In the Soviet period, a new system of representative power was formed – these are the Soviets, they were massive, regularly elected representative bodies of a new socialist type. They were different from bourgeois parliamentarian republics. However, with the development of Russian society, they acquired parliamentary features. They did not manage to become real parliaments due to their functions which contradicted the principle of separation of powers and vertical subordination of representative bodies.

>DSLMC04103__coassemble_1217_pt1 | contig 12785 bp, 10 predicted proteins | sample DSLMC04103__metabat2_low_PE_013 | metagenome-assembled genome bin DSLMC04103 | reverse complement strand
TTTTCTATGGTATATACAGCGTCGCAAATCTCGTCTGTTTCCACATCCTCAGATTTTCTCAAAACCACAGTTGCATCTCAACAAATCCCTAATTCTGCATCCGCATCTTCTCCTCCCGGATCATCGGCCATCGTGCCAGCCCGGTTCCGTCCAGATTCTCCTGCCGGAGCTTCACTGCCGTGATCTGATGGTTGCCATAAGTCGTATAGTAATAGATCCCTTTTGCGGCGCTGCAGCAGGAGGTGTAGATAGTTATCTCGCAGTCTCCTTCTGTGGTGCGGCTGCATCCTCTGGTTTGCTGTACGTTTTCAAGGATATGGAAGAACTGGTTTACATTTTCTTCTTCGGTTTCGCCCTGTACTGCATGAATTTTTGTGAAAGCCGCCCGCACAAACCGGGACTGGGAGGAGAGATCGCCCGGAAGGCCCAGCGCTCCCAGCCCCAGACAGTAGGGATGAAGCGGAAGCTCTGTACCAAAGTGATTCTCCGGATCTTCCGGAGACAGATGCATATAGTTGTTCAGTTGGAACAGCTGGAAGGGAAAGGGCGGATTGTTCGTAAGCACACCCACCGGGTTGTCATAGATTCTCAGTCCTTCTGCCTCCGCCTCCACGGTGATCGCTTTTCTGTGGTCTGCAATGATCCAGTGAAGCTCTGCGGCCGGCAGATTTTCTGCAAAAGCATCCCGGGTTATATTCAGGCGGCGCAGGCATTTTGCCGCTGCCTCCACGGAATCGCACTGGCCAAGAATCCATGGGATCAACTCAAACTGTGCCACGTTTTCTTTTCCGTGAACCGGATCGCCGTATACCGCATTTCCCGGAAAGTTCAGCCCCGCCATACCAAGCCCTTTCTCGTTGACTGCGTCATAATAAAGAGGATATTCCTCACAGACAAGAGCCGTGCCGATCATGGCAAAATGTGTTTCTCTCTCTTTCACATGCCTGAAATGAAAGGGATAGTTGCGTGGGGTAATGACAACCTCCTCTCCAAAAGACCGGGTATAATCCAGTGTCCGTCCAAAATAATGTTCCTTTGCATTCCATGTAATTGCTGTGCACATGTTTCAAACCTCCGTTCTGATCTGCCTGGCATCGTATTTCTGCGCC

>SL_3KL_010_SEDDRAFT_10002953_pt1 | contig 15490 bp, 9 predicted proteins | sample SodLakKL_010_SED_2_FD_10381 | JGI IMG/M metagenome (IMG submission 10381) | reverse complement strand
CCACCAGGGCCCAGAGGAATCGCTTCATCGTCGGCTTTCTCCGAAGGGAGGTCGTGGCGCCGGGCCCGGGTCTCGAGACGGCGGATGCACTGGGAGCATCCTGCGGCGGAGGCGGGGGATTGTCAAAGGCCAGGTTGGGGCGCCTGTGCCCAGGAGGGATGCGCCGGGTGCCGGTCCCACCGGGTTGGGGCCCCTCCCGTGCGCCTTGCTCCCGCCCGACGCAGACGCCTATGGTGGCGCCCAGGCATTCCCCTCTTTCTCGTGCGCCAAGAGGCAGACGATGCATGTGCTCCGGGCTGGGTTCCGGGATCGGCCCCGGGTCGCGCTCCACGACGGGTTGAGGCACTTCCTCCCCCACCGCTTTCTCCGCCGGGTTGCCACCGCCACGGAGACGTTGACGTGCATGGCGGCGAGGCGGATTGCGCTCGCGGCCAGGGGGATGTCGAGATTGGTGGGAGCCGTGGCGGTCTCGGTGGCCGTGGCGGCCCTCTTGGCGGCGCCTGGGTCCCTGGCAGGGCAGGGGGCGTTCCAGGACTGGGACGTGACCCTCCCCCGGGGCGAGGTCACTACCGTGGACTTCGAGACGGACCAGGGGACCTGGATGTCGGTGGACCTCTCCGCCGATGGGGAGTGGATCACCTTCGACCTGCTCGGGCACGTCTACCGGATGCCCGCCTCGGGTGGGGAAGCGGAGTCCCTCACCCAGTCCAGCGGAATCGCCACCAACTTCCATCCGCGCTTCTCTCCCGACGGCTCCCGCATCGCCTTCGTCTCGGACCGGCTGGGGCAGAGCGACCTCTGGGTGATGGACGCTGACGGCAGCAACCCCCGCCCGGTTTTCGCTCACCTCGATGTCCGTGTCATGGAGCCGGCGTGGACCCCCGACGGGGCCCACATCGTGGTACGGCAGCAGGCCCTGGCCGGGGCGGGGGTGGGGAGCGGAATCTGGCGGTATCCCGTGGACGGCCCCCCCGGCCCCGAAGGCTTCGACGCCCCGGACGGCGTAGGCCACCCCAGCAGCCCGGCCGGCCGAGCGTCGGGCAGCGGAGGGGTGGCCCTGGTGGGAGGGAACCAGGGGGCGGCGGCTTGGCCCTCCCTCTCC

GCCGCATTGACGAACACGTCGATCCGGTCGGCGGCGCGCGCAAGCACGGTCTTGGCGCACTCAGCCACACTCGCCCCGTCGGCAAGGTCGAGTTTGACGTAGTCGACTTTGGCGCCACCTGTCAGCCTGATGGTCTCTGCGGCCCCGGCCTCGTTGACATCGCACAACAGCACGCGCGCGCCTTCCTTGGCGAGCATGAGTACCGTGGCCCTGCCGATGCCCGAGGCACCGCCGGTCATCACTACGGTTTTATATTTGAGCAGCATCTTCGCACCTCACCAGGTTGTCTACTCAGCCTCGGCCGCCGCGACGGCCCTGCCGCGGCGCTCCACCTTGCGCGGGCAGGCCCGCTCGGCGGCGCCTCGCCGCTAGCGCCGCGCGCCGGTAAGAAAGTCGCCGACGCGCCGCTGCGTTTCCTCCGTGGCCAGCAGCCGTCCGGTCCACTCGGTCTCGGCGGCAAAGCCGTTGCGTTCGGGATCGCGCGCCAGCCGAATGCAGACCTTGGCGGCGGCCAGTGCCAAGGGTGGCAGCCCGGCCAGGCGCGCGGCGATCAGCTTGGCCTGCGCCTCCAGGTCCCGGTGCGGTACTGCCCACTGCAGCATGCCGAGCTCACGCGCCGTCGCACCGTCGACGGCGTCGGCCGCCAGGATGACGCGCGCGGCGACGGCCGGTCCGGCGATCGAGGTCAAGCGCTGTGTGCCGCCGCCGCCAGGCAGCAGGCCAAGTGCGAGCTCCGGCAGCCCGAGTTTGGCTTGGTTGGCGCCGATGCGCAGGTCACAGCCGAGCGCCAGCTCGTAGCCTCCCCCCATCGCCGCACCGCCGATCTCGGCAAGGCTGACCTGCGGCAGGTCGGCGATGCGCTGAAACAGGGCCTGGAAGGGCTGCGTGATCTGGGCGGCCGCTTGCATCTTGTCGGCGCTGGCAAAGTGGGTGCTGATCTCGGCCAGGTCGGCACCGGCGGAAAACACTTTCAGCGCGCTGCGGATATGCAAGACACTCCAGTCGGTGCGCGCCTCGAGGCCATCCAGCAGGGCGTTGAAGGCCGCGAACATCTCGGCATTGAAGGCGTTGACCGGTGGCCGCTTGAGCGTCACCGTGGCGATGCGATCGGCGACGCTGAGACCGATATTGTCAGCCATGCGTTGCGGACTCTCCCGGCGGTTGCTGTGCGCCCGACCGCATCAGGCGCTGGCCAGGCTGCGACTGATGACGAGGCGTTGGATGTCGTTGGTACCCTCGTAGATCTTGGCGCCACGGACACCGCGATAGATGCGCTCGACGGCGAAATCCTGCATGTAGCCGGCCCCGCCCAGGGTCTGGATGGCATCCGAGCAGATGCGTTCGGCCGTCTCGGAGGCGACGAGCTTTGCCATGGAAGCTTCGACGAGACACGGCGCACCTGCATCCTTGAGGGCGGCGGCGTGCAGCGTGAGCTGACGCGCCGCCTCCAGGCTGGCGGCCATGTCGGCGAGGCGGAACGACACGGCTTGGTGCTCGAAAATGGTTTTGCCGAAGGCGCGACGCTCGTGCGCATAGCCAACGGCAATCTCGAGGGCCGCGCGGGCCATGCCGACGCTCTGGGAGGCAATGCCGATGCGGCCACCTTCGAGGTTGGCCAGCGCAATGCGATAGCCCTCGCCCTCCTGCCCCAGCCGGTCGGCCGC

In the Soviet Encyclopedic Dictionary of 1984, parliamentarism was defined as “a system of management of society by the bourgeoisie, in which legislative and executive functions are clearly delineated with a privileged position of parliament. In parliamentarism, the government is formed by the parliament from members of the party that has a parliamentary majority and is responsible to it. " In order to ensure the supremacy of the Constitution of the Russian Federation and federal laws, and unify legislative activities of the regions, on August 10, 2000, the President signed the Decree "On additional measures to ensure the unity of the legal space of the Russian Federation." It identified prospects for the development of regional legislation, was aimed at improving quality of legislative and other regulatory legal acts of the regions and strengthening the principles and institutions of the rule of law. One of the key components was a system of legislation of the Russian Federation that implements uniform principles throughout the country and takes into account national, cultural and socio-economic characteristics of regions.